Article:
Hermes of Praxiteles


published on 10 October 2012

This statue was uncovered during excavations in 1877 at the Temple of Hera at Olympia. The statue captures the myth where Hermes takes the baby Dionysos to the Nymphs, where on his way he rests upon a tree trunk, having thrown his cloak over it.
It is suggested that the right hand may have held some grapes, associated with the god of wine, Dionysos.
The marble is highly polished, giving a godly glow, and the glance of the god avoids the eyes of onlookers, distancing the world of the gods from that of the mortals.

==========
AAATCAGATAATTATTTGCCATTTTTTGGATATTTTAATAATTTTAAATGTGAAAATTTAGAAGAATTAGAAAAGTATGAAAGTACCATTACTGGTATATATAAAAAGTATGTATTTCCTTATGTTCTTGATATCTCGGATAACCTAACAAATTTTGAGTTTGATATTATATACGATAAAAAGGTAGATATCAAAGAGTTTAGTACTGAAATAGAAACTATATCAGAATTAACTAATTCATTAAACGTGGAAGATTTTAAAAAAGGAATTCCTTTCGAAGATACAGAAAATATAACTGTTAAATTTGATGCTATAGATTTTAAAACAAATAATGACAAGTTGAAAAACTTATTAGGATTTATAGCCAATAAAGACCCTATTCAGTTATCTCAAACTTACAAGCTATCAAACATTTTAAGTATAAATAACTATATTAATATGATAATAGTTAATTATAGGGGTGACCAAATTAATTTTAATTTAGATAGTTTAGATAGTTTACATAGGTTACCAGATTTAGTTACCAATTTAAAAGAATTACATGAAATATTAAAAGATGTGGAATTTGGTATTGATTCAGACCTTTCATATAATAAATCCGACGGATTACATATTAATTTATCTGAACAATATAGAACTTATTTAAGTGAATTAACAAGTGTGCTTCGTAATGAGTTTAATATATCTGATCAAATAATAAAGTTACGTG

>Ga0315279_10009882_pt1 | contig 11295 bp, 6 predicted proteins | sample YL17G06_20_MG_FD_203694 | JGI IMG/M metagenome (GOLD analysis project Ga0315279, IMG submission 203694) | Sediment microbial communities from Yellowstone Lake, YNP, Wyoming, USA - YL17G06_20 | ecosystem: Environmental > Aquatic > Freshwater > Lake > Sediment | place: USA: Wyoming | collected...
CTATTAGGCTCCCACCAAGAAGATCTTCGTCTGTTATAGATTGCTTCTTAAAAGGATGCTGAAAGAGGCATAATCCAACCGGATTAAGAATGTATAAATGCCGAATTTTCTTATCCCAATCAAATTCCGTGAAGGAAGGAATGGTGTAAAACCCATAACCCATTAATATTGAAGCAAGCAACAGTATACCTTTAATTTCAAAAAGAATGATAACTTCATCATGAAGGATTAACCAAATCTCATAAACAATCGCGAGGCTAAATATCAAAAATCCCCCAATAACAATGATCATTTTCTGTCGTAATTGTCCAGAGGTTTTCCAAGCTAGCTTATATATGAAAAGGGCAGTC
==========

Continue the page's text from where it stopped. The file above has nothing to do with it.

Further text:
The statue is of Parian Marble and stands 2.13m high, the calves and the left foot are reconstructed from plaster

About the Author

James Lloyd
James' main area of research is ancient Greek music, but he has general interests in mythology, religion, and art & archaeology. A self-confessed philhellene, James keeps at least one eye on the Roman pie.

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